Asus offers an accessory bundle that includes documentation, rear I/O shield, drivers disk, USB bracket, Q-connector, SLI bridge, and four SATA cables.

A look at the rear I/O panel reveals PS/2 connections for both a keyboard and mouse, six USB 2.0 ports, two USB 3.0 ports, Firewire, two eSATA connectors, an optical S/PDIF out, a coaxial S/PDIF out, one RJ-45 LAN jack, and 6 audio connections.

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Asus P8P67 WS Revolution

The second Asus motherboard in our round up is the P8P67 WS Revolution. As you can probably guess by its name, this board is designed for power users, built with the NF200 controller to enhance bandwidth availability when using up to four graphics cards. The multi-GPU support on the WS Revolution is unmatched at this price point, as it comfortably houses 2 or 3-way SLI, quad-CrossFireX, or four NVIDIA Quadro GPUs.

 


Asus P8P67 WS Revolution Motherboard

 Model P8P67 WS Revolution
 Layout and Features

Processor
LGA-1155 i3 / i5 / i7 Processors

Memory
Four 240-pin DDR3 SDRAM DIMM sockets
Supports DDR3 2133 / 2000 / 1600 / 1333 / 1066 MHz
Up to 32 GB max
   
Expansion Slots
4 x PCIe 2.0 x16 slots
3 x PCIe 2.0 x1 slots
Form Factor
ATX 12 x 9.6 inches ( 30.5 cm x 24.4 cm )

LAN
Intel 82574L


Audio
Realtek ALC889


Warranty
3 years based on serial number

Price

$259


The WS Revolution is one of the most expensive P67 boards within the Asus line up. Only the Maximus IV Extreme costs more. But there are plenty of choices available for those looking for a motherboard of this type. The following are several features we would like to point out about the Pro.

  3-Way GeForce SLI / 4-Way Quadro - The P8P67 WS Revolution uses a built-in NF200 controller that enhances bandwidth availability between the board and its four PEG slots. This is ideal for NVIDIA GeForce SLI and AMD CrossFireX, as the motherboard can easily handle 2-Way SLI in dual PCI Express x16 mode, while 3-Way SLI works in dual PCI Express x8 and one x16 link. For CrossFireX, the P8P67 WS Revolution supports up to quad GPUs with PCI Express x8 links, unlike standard P67 motherboards, which lack the necessary number of lanes to do so.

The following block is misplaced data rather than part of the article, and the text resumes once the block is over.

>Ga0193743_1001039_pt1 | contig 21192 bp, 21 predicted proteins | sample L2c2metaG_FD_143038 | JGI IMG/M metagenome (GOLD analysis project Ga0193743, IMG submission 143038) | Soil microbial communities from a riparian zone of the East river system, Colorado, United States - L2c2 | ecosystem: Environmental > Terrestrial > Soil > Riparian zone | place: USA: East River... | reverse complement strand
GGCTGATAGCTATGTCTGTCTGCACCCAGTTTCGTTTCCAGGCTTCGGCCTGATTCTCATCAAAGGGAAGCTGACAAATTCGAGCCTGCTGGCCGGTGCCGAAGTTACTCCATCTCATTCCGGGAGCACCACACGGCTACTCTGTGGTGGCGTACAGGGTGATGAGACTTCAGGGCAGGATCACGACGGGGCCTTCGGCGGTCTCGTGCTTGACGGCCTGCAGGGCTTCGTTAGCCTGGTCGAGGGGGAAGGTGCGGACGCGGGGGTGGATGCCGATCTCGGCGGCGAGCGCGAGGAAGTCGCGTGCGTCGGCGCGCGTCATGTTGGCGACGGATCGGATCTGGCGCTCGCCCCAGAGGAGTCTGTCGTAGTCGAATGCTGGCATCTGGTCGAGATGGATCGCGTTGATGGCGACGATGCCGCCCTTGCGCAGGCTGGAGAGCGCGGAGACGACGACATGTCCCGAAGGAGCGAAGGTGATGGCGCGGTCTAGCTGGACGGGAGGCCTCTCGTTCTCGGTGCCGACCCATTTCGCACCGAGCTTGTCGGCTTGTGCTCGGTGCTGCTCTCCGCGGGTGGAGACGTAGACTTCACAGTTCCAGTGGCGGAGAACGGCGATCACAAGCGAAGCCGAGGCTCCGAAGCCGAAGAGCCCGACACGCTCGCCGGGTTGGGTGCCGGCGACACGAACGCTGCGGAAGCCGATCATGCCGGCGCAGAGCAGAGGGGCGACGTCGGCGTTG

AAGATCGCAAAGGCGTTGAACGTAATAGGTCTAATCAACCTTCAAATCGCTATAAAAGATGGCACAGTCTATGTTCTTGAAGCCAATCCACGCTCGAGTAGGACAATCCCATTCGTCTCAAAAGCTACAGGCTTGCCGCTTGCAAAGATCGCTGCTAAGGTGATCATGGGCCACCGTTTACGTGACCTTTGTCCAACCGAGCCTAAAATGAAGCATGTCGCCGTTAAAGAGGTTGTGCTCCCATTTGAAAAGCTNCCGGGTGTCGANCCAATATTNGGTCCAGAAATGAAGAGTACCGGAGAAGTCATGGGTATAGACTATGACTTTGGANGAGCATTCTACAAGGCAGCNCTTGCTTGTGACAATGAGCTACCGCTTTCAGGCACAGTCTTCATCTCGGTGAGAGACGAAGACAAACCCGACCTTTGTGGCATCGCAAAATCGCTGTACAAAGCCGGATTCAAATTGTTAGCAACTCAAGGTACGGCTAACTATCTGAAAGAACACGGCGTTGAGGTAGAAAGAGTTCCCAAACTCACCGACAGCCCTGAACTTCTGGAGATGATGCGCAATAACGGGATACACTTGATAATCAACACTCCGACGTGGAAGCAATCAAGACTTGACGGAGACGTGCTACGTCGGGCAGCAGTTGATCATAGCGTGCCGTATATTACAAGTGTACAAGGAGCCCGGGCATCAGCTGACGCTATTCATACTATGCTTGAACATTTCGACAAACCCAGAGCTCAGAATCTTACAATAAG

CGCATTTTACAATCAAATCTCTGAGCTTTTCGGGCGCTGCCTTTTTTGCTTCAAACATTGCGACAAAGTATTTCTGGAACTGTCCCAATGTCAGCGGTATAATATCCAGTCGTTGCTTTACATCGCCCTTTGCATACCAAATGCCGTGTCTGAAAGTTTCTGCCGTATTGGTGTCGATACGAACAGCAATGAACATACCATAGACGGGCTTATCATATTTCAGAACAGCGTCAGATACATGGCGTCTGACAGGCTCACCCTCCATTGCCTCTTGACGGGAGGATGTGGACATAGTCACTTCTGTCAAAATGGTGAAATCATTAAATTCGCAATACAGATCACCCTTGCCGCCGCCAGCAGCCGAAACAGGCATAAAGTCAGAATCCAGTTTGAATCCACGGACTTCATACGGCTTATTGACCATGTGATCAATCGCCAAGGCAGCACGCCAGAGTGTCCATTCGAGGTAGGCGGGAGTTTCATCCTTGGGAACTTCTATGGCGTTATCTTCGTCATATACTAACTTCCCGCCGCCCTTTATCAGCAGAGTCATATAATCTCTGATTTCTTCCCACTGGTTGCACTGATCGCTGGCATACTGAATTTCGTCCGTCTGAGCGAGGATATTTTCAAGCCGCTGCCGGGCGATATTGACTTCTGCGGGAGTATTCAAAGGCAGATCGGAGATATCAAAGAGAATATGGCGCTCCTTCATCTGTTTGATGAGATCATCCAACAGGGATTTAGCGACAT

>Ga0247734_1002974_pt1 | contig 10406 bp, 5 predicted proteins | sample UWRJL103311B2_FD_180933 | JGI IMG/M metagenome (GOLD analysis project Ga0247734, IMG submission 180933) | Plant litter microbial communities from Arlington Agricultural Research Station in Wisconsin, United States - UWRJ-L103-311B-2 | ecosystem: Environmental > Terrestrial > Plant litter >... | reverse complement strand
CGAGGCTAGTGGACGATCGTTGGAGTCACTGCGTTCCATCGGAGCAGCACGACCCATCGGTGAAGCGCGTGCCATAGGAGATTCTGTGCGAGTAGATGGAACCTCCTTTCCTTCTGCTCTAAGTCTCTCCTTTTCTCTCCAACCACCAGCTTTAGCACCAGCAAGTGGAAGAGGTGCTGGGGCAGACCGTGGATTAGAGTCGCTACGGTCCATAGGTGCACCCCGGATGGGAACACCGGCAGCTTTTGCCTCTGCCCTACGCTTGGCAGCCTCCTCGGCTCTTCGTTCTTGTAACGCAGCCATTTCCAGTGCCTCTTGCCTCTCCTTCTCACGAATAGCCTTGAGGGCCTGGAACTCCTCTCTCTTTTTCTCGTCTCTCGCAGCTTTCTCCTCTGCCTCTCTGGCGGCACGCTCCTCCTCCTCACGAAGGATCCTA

Platinum Level 92% Power Efficiency - High quality materials and components include all Japan-made ultra long life solid capacitors and very low resistance (Rds) MOSFETS. As a result, users benefit from improved heat dissipation, lower capacitance (and thus improved efficiency), optimized gate charge and long component life cycles.
Dual Intel Gigabit LAN - The P8P67 WS Revolution offers dual hardware-accelerated Intel Gigabit LAN ports that offer lower CPU utilization than cheaper controllers, reduced packet loss and better support for alternative operating systems.

UEFI BIOS - This board also features the new Asus EFI BIOS like the one found on the Pro.

 


 

 

This board offers a large bundle to go along with it. We come across product documentation, eight SATA cables, drivers disk, SLI bridges, eSATA/USB bracket, Q-connectors, and the I/O shield.

The rear I/O panel is home to a PS/2 connection, Firewire, two RJ45 LAN ports, two USB 3.0 ports, eight USB 2.0 ports,, an optical S/PDIF out, a coaxial S/PDIF out, and 6 audio connections.

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Gigabyte P67A-UD5

Here we have the P67A-UD5 from Taiwan based manufacturer, Gigabyte Technology. Like other motherboard makers, Gigabyte has expanded their product line to also include cases, coolers, power supplies, notebooks, and peripherals, as well as graphics cards. Fortunately for us, they haven't forgotten their roots and continue to crank out high quality motherboards.

 

 


Gigabyte P67A-UD5 Motherboard

 Model P67A-UD5
 Layout and Features

Processor
LGA-1156 i5 / i7 Processors

Memory
Four 240-pin DDR3 SDRAM DIMM sockets
Supports DDR3 2133 / 1866 / 1600 / 1333 / 1066 MHz
Up to 32 GB max
   
Expansion Slots
3 x PCIe 2.0 x16 slot
2 x PCIe x1 slots
2 x PCI slots
Form Factor
ATX 12 x 9.6 inches ( 30.5 cm x 24.5 cm )

LAN
Realtek 8111E


Audio